More Australians, including younger people and a growing number of self-employed and small business owners, are ignoring established pension – or superannuation funds – to set up their own personalised vehicles for retirement savings.
The momentum for Self-Managed Superannuation Funds (SMSFs), as they are known, has become such that the sector last year became the largest in Australia’s A$1.34tn (US$1.4tn, £908bn) retirement savings industry, accounting for 31.1 per cent of total assets.
One of the main reasons, according to Recep Peker, an analyst at research firm Investment Trends, is disillusionment with fund managers and financial advisers in the current market.
“SMSF investors will tell you they want more control, and they look at the prolonged flat or negative return from existing providers and think they can make better returns,” he says.
“There is a direct correlation between the popularity of SMSFs and the performance of the market.”
Investment Trends analyses around 3,000 SMSF investors each year in its annual survey, and the 2011 survey showed 28 per cent believe they can make better investments than their paid advisers, says Mr Peker.
They are also “fee averse” and are avoiding paying costs to financial planners, advisers and stockbrokers, preferring to invest directly themselves.
There are around 460,000 funds with 950,000 trustees, with an average 2011 balance of A$849,694. Over the past 10 years, an average of 2,500 new funds – which can comprise from one to four people – were formed each month.
For a long period, retail funds were the largest sector, but their share of total assets fell to 27.5 per cent by September 30 last year, according to figures released by the Australian Prudential Regulatory Authority.
The growth figures for the SMSF sector are quoted with enthusiasm by Andrea Slattery, chief executive of SMSF Professionals Association of Australia (SPAA), the industry body.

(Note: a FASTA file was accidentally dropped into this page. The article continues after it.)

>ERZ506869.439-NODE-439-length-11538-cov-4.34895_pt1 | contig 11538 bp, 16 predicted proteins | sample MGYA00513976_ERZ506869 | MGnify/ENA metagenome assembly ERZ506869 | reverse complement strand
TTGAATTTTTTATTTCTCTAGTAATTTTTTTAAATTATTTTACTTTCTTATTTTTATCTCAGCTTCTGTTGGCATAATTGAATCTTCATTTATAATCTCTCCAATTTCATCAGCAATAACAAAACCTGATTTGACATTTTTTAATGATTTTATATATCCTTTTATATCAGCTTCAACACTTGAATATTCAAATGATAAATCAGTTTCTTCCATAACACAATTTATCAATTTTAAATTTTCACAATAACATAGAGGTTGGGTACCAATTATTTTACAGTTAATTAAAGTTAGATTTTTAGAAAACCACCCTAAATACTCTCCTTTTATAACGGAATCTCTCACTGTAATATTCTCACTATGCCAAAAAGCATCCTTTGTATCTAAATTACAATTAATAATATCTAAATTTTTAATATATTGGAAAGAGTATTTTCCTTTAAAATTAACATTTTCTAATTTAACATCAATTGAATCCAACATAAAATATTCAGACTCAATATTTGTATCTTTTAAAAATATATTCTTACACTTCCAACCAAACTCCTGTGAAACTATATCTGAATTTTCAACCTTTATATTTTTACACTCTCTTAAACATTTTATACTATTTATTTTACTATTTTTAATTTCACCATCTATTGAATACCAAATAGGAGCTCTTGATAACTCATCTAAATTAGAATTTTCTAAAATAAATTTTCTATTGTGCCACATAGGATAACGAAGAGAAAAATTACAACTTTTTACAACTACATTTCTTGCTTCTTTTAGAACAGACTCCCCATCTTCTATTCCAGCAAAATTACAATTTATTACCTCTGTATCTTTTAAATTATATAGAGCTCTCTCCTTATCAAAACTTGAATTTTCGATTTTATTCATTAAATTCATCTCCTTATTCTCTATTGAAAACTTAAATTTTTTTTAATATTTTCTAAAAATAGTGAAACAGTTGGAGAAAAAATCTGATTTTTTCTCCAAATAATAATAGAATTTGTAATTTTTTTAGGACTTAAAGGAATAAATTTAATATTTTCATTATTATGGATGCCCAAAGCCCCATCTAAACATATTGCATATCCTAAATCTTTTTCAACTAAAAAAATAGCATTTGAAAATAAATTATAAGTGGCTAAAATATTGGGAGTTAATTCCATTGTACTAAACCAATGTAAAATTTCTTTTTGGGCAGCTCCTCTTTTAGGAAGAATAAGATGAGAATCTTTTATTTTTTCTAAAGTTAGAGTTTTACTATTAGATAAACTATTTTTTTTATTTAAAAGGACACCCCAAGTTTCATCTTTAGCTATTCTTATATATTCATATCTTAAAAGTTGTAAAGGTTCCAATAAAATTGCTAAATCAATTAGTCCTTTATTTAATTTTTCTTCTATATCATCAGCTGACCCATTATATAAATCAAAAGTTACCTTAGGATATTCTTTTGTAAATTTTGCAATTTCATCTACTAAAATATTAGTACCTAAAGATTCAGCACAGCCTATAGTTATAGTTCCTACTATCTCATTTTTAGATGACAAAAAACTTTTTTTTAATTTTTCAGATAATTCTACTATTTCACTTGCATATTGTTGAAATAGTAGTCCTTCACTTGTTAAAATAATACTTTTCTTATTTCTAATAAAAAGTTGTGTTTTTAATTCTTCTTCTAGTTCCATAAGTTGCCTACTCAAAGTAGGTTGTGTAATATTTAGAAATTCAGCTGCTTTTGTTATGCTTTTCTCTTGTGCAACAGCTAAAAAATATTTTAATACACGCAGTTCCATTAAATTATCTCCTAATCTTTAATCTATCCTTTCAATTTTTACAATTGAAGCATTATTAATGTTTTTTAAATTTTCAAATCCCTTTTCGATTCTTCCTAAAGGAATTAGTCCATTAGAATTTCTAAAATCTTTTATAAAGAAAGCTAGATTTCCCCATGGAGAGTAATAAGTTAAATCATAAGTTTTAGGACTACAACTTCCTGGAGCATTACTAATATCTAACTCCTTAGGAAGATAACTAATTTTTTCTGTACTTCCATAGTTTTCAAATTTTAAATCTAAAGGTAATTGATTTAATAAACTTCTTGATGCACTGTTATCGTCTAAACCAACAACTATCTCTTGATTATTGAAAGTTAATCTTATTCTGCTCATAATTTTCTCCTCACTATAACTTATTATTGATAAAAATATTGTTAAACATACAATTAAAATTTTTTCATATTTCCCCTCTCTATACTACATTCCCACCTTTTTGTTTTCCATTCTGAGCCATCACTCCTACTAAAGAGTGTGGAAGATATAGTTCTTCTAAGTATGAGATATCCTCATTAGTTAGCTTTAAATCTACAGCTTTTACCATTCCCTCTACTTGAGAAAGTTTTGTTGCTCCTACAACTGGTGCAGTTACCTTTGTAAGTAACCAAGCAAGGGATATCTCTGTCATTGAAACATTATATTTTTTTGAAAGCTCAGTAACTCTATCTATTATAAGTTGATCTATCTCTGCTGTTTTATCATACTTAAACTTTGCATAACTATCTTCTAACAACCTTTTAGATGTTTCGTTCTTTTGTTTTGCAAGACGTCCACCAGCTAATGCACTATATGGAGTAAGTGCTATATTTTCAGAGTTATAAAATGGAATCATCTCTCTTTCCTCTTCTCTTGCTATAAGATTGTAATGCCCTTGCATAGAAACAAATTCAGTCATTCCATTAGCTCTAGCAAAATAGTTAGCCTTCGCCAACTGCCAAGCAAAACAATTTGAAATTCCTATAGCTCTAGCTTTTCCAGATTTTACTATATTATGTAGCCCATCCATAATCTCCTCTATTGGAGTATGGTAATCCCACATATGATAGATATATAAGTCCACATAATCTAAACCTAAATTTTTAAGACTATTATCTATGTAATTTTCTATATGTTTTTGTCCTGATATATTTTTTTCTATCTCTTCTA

“Fifteen years ago SMSFs accounted for 15 per cent of all retirement savings, today that is 31 per cent,” says Ms Slattery, who founded SPAA in 2003.
“Everybody thought the SMSF sector was a cottage industry and no one was interested, and all of a sudden it took everyone by surprise because it was quite viable, and now it is certainly here to stay.
“It is the best performed sector of superannuation, it has the lowest costs, and it is the only one which meets the government objectives of longevity and sustainability, because once people retire they often cash in their industry fund, while they will keep using their SMSF.”
Ms Slattery refers to figures from last year’s Cooper Review of Australian superannuation, which show that at an average cost of 0.67 per cent per annum, fees for SMSF are less than those for the average industry fund – which is 1.1 per cent – and 2.1 per cent for retail funds.
She acknowledges there is a one-off cost to establish an SMSF – declining to give an average cost – but says once established, SMSFs have the lowest fee structures.
Financial firms offer to set up SMSFs for around A$700.
Mr Peker says SMSFs carry fixed annual costs and tend to have higher average and median balances than other funds, so the fees come out as a smaller percentage of the balance. The higher the balance, the more cost effective an SMSF becomes, he adds.
In terms of performance, Ms Slattery says the SMSF sector has outperformed the rest of the market, or the “regulated sector”, by up to 6 percentage points over the past 10 years. “In only two of those years was the sector in the negative compared with the regulated sector, so I think the performance is quite strong,” she says.
Mr Peker says his firm’s research indicates that SMSF owners are “rosier and more optimistic” in self assessing performance than industry funds, which need to comply with reporting standards.
“SMSF investors will say ‘well I bought these shares for the long run, and I don’t worry about this dip in the market’ so they are more optimistic,” he says.
The strong momentum of the SMSF sector was underlined at SPAA’s February conference in Sydney, where SPAA and Russell Investments presented an inaugural study of the sector.
This showed the number of funds with balances of less than A$150,000 had grown from 8.2 per cent of the sector to 20.4 per cent, a phenomenon attributed to the growing number of younger people going the SMSF route.
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